That’s not saying that aiming to reduce your personal waste isn’t important. Zero waste/low waste living in a largely linear economy is hard, and that is why I mentioned above that means are also essential to be able to live this way. Our economy has been increasingly designed to encourage consumerism (the constant purchasing/re-purchasing of things) and convenience. The cheapest products (and those therefore most accessible to the most people) are most often the ones most heavily packaged/ not made with sustainable materials, and are most often not built to last.

Also because of this design, finding things that you need that don’t produce a lot of excess waste can be incredibly time consuming, as what you need you can maybe only find online or is spread across multiple locations. Take, for example, grocery shopping. Maybe you’ve made the goal to do all of your shopping without packaging. Bringing all of your own containers to go grocery shopping is really time consuming. It requires advanced planning, clear ideas of what you are going to eat that week, and enough prepared, clean containers to buy what you need. The locations where you can find things without packaging may not be the most central either, or what you need may be split over multiple stores (requiring then even more time to do shopping).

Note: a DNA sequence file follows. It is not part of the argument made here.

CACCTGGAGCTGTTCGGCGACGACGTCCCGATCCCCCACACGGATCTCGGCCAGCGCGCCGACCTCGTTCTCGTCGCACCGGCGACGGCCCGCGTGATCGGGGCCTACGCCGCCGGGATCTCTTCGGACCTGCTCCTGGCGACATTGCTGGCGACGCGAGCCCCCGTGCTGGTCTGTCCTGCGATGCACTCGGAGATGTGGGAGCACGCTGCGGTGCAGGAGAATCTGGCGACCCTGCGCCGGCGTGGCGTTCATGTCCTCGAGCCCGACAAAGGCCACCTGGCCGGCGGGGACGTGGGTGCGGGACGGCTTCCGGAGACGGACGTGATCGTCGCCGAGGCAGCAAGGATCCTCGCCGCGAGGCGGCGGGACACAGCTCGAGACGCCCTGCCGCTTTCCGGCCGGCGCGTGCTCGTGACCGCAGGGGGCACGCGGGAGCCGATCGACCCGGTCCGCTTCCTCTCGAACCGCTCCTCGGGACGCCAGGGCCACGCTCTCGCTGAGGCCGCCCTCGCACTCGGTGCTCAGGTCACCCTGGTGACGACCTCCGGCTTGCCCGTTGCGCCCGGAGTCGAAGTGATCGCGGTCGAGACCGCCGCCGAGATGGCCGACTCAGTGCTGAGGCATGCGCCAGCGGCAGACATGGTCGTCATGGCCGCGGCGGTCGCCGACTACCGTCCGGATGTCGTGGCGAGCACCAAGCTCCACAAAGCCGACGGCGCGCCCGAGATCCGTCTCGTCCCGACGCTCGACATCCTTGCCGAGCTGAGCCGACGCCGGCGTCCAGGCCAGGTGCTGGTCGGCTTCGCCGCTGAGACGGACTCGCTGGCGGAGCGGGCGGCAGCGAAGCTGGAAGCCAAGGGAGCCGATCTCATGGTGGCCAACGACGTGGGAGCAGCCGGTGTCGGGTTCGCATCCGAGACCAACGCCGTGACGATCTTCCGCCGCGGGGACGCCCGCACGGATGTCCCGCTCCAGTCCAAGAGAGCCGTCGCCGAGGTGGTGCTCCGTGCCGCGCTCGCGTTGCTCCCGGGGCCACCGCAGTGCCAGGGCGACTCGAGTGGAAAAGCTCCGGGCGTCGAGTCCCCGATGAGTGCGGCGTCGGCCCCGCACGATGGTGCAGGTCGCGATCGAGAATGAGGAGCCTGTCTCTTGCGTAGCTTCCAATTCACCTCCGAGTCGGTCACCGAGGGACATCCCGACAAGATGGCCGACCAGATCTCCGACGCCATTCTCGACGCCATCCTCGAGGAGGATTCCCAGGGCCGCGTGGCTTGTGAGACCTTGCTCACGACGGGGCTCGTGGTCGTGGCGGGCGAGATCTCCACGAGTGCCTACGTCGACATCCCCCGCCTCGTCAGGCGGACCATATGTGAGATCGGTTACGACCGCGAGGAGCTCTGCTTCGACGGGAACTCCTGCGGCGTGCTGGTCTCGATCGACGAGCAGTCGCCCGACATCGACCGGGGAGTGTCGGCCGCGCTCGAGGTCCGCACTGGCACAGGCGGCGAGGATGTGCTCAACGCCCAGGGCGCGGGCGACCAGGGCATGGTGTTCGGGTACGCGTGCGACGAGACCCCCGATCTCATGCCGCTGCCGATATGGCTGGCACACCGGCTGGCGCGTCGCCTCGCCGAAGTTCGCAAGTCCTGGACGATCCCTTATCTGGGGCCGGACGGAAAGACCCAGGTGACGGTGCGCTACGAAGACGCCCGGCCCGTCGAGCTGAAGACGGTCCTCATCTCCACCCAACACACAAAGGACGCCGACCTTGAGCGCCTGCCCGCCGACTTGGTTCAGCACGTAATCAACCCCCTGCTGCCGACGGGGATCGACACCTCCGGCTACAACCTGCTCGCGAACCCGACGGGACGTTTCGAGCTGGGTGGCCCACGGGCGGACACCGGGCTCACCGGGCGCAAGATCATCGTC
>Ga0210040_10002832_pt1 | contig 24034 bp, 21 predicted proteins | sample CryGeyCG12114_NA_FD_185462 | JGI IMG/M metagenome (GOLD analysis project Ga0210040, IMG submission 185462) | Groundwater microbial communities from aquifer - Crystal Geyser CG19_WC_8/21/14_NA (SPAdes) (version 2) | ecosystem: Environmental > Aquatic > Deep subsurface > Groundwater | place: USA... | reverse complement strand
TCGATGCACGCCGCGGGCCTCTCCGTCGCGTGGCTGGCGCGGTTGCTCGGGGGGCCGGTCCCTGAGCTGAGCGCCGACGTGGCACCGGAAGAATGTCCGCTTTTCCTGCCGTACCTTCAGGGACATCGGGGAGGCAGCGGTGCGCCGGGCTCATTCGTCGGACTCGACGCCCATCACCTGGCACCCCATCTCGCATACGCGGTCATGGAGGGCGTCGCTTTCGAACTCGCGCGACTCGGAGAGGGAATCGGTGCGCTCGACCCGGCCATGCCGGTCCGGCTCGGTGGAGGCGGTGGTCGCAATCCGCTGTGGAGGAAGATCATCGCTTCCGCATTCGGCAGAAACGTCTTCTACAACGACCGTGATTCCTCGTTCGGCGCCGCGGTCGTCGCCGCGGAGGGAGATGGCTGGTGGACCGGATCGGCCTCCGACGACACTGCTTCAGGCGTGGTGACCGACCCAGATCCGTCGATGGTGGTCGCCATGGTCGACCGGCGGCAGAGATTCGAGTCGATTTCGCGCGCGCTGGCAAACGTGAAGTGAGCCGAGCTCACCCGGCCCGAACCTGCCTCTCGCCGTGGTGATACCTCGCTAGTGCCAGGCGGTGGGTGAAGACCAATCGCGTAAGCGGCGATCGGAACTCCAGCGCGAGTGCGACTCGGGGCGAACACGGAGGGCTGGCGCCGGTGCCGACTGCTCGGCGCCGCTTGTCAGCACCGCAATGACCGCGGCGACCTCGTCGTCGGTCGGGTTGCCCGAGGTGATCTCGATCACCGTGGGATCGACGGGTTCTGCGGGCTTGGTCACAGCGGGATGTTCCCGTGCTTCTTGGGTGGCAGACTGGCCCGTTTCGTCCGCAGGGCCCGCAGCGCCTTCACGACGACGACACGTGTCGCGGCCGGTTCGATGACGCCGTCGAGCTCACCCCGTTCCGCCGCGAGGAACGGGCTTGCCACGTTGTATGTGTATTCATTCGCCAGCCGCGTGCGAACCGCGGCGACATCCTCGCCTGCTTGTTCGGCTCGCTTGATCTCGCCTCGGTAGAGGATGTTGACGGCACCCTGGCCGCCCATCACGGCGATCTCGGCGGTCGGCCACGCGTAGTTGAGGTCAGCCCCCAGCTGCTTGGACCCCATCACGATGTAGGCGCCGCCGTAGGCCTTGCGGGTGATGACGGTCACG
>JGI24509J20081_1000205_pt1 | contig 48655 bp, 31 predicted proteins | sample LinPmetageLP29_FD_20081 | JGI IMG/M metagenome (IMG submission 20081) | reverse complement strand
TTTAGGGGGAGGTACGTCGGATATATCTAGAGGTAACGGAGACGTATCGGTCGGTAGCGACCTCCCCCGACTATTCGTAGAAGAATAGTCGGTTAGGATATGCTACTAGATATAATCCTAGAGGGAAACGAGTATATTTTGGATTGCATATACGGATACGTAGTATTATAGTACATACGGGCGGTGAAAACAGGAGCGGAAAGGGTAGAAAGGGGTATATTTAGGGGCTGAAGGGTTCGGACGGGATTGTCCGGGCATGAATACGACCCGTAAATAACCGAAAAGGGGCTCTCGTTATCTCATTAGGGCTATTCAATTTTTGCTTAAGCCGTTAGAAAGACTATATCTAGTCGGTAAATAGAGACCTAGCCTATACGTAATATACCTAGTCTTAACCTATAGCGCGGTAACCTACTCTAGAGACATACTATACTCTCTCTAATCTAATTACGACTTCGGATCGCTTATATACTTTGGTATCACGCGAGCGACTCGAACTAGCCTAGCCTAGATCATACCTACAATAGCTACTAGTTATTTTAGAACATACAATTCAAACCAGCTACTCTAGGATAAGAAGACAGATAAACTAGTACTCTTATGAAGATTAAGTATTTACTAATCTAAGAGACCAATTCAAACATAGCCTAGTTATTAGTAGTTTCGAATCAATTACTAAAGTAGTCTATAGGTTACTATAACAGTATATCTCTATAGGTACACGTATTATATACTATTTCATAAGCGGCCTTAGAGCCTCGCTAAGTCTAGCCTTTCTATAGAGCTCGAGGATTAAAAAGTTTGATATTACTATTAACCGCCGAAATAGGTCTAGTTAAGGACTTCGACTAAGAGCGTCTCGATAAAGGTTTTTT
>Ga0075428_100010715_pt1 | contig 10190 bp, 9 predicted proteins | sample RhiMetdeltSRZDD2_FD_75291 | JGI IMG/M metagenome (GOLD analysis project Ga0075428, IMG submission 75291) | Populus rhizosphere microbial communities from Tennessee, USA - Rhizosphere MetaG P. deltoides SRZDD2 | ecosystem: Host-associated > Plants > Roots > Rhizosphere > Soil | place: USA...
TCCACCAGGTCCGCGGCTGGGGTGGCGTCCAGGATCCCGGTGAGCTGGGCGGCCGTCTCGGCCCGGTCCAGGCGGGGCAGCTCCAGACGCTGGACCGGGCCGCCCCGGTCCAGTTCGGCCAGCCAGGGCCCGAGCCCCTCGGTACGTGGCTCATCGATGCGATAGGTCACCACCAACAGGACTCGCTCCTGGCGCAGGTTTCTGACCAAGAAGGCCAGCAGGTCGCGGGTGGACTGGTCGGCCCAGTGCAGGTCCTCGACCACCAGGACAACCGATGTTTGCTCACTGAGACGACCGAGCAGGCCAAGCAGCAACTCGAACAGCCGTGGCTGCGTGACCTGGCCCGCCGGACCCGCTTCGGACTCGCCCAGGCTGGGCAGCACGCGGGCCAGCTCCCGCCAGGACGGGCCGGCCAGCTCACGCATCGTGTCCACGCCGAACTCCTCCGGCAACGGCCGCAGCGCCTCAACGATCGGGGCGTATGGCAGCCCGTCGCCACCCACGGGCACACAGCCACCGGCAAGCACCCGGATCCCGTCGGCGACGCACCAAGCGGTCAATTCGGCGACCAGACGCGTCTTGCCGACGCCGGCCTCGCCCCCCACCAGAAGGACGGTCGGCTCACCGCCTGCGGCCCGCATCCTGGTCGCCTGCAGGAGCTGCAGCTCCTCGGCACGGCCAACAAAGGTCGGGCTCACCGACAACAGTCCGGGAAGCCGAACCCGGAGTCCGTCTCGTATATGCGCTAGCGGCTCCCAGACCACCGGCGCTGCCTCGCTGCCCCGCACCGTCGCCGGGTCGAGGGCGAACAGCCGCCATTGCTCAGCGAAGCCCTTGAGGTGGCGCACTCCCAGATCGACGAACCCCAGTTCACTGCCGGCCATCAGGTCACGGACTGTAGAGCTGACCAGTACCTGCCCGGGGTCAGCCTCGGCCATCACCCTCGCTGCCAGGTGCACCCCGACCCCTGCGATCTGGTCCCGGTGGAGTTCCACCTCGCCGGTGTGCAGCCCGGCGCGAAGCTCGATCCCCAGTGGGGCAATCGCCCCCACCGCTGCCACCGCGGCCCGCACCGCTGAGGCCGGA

So, if you have children, and/or are working full-time, factoring in that much extra time to buy food without packaging can be exhausting and not especially feasible. And if you want to do something about packaging/materials you inadvertently will acquire, options to recycle or somehow otherwise “close the loop” can often also be time-consuming, unclear, legally not possible, not available, or not even valuably recycled.

And at least in the Netherlands, “packaging free” or bulk goods grocery shopping in cities is also mostly linked with biological/organic products, which are mostly marketed as a more “luxury” option. This can often translate to price markups, making packaging free shopping inaccessible to large groups of people. And secondhand goods, for example clothing and home goods from thrift stores, are being increasingly gentrified and made inaccessible for the people who need access to them most.

I won’t attempt to cover all nuances in this post, as many other writers, activists, colleagues, and educators have done much more in depth work on this subject than I have. It’s also important to recognize that zero waste is only one small piece of the whole sustainability puzzle. So, below are some resources I can recommend to learn more on the zero waste/low waste movement.

And if you’re living in Utrecht, I hope you find the guide useful! Feel free to share it with friends, family, or someone else you know living in the region. If you have additions/comments, feel free to place a comment here or send me an email.

As always, cheers to making the world (at least a little bit) better everyday.

All views presented on this site are entirely my own and do not represent/reflect the opinions of any other person or entity whatsoever with which I have been, am now, or will be affiliated.